|Publication number||US6948975 B1|
|Application number||US 10/756,886|
|Publication date||Sep 27, 2005|
|Filing date||Jan 8, 2004|
|Priority date||Jan 8, 2004|
|Publication number||10756886, 756886, US 6948975 B1, US 6948975B1, US-B1-6948975, US6948975 B1, US6948975B1|
|Inventors||Fee Chan Leung, Michael T. Brundage|
|Original Assignee||The United States Of America As Represented By The Secretary Of The Army|
|Export Citation||BiBTeX, EndNote, RefMan|
|Patent Citations (8), Referenced by (7), Classifications (14), Legal Events (4)|
|External Links: USPTO, USPTO Assignment, Espacenet|
The invention described herein may be manufactured, used, imported, sold, and licensed by or for the Government of the United States of America without the payment of any royalty thereon or therefor.
1. Field of the Invention
The present invention relates generally to adaptors for power sources and, more particularly, to adaptors for power sources used in energizing a lantern flashlight.
2. Related Art
Devices for adapting cell type batteries for use in connection with lanterns are known. For example, U.S. Pat. No. 4,806,440 to Hahs, Jr. et al. describes a lantern battery substitute that has an upper assembly 10 and lower assembly 20. As illustrated in
Another example is illustrated in U.S. Pat. No. 5,240,787 to Goldschmidt et al which describes a cell battery adaptor that has a main receptacle 10 and a hinged closure portion 20. As shown in
While the above-described devices may be suitable for adapting cell type batteries for powering lanterns, to date, no suitable device is available for adapting high voltage batteries for use with, e.g., military type lantern flashlights. A long felt need exists for such a device as numerous high voltage batteries are available with a charge that is suitable for use with lantern flashlights. For example, the Army purchases approximately 300,000 BA-5590/U lithium batteries a year currently at a cost of approximately $75.00 per battery for a total of about $22.5 million a year. This particular battery is commonly used in manpack tactical radios such as the AN/PRC-119 SINCGARS radio. Under current operating procedures, the radio operator is responsible for insuring that the radio will not shut down during a mission. The operator risks disciplinary action by the unit commander if he fails to install a fresh battery during pre-mission preparations and the battery is depleted prior to completion of the mission. In one particular case, a SINCGARS radio can operate for 32 hours on one BA-5590/U battery, but the operator may change the battery every 24 hours. Partially used BA-5990/U batteries will be returned to the unit supply point with 25 percent energy (40-watt hours) remaining which represents approximately $18.75 worth of energy.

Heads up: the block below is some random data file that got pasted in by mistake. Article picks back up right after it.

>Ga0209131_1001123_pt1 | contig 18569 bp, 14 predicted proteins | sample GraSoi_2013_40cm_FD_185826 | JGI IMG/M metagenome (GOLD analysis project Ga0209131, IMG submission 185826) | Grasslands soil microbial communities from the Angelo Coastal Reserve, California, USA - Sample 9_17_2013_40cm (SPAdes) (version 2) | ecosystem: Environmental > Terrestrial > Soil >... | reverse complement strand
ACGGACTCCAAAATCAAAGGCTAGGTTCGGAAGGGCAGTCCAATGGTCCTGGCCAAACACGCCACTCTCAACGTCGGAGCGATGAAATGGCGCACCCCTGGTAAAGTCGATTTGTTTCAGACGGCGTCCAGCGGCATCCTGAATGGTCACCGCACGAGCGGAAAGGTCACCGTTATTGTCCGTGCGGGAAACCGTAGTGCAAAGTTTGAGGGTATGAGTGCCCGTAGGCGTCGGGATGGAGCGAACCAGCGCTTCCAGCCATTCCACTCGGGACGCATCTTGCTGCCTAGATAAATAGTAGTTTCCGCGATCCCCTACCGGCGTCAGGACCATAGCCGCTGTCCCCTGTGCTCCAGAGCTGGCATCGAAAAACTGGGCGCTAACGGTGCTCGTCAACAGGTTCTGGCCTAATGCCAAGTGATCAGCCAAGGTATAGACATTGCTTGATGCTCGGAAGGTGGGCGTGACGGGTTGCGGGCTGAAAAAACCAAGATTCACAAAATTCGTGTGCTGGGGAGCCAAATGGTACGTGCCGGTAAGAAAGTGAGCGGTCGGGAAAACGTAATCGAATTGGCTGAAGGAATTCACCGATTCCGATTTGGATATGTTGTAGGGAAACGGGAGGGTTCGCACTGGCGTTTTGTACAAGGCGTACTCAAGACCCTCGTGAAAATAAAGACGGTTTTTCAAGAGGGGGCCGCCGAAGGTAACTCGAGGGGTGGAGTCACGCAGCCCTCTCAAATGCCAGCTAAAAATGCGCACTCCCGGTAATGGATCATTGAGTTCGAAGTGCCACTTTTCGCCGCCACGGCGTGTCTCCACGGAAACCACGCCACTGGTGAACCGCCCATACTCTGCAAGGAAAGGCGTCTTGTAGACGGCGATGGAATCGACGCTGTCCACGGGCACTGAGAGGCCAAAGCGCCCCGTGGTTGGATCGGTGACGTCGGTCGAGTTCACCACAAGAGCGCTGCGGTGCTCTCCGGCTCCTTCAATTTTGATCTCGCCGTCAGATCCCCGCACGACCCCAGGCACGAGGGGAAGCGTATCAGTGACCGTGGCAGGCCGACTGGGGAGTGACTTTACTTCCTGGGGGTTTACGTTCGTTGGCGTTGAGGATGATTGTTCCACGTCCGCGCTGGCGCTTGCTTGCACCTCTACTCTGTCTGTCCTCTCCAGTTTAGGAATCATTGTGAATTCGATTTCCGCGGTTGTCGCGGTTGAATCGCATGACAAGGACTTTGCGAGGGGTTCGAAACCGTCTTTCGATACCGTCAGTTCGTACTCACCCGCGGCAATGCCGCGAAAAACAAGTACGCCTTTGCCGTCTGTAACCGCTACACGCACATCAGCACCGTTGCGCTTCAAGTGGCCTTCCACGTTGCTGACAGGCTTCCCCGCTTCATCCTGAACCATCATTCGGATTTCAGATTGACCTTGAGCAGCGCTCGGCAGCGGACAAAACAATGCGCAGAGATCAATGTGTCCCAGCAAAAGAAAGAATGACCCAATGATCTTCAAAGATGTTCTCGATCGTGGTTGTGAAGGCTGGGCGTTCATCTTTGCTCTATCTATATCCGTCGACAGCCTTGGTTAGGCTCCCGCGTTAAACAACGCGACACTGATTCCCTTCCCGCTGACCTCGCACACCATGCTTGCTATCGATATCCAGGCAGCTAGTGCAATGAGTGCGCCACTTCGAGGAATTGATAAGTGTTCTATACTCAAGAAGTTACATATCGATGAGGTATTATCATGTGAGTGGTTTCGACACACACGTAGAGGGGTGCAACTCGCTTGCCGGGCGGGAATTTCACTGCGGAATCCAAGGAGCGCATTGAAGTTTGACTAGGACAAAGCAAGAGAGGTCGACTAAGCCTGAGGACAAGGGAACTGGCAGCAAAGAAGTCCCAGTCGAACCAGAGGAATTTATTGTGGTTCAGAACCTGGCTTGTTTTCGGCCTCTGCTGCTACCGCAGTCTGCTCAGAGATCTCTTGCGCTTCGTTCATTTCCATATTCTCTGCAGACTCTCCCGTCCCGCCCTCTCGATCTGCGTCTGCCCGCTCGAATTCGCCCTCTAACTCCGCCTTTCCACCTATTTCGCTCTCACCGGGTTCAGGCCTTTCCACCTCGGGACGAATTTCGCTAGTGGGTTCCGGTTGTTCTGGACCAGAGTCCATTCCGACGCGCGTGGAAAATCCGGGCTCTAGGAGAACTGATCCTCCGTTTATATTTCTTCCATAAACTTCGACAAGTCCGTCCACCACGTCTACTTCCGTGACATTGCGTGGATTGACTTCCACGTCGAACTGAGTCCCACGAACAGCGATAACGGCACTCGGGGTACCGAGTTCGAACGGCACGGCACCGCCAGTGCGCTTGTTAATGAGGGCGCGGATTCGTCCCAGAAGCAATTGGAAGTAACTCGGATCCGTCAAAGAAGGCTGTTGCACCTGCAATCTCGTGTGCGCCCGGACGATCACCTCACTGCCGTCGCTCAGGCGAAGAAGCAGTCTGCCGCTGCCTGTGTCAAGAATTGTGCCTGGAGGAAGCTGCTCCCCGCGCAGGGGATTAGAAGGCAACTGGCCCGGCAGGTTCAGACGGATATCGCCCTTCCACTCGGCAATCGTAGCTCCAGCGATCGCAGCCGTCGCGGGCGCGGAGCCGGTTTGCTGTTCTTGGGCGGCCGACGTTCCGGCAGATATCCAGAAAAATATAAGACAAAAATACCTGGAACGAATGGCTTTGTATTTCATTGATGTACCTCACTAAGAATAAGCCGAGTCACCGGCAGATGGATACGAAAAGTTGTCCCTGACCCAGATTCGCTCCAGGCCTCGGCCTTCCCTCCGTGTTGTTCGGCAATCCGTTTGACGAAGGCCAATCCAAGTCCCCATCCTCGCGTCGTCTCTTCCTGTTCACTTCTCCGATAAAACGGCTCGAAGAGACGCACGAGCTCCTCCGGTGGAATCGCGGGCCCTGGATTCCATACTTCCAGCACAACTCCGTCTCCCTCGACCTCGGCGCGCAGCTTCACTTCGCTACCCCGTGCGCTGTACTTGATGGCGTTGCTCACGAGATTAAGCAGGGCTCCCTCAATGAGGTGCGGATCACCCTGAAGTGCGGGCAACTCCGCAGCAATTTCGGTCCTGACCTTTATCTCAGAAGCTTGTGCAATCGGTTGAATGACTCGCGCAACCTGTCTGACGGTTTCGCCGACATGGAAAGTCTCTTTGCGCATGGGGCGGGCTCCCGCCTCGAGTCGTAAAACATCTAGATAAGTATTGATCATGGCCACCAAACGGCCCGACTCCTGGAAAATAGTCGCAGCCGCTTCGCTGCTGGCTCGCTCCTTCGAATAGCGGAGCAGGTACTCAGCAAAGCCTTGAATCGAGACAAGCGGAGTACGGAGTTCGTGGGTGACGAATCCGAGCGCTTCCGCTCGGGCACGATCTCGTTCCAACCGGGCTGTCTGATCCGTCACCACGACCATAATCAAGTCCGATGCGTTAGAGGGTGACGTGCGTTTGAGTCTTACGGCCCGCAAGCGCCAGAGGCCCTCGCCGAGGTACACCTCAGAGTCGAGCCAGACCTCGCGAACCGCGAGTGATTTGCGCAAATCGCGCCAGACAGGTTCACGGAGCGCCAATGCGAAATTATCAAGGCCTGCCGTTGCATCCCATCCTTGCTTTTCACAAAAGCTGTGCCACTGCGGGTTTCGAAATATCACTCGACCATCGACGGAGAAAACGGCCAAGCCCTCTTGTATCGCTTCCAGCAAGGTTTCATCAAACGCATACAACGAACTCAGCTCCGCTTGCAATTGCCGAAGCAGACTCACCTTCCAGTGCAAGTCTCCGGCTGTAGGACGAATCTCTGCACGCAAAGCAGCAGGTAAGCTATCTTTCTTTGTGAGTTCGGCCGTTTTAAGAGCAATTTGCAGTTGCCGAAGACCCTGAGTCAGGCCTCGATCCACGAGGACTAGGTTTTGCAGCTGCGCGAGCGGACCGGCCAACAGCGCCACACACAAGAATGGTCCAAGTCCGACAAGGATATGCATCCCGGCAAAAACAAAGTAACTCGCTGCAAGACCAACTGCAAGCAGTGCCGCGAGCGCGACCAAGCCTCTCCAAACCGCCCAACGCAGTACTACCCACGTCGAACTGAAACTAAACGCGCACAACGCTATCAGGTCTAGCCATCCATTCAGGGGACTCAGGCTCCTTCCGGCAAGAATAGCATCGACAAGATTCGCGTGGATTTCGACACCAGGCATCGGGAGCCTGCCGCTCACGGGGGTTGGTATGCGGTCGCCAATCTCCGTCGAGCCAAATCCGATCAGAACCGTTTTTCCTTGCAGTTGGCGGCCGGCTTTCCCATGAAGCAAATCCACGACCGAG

It is believed that the partially used high voltage battery has little likelihood of use, and the supply personnel generally choose to activate the battery's internal self-discharge circuit to discharge the battery to zero volts to prepare it for disposal. This can represent up to an estimated $5.625 million of wasted energy annually.
Accordingly, a need exists for a suitable adaptor for use with high voltage batteries.
In accordance with an embodiment of the present invention, a lantern flashlight power source adaptor, which may be used with a battery that has an electrical socket, comprises a member and an electrical plug that is supported by the member. The electrical plug may be dimensioned and configured to be connectable with an electrical socket of a battery and the adaptor may also comprise at least one terminal connector that is connected in circuit with the electrical plug and that is located on the member.
Another aspect of the invention involves a lantern power source adaptor that may be used with a battery that has an electrical socket comprises a member and an electrical plug supported by the member. The electrical plug may be dimensioned and configured to be connectable with an electrical socket of a battery. The adaptor may also comprise at least one terminal connector located on the member, an electrical disconnect circuit connected in circuit with the electrical plug, and an electrical down converter circuit connected in circuit with the electrical plug.
A further aspect of the present invention involves a lantern power source adaptor for use with a battery that comprises a member and a means for electrically connecting with an electrical output of a battery and which is supported by the member. The adaptor also comprises a terminal connector means that is connectable with a lantern and that is located on the member. A means for disconnecting the battery at a predetermined voltage may be in circuit with the battery connecting means and means for downconverting a voltage of the battery also may be connected in circuit with the battery connecting means.
Other objects and advantages of the invention will be evident to one of ordinary skill in the art from the following detailed description made with reference to the accompanying drawings, in which: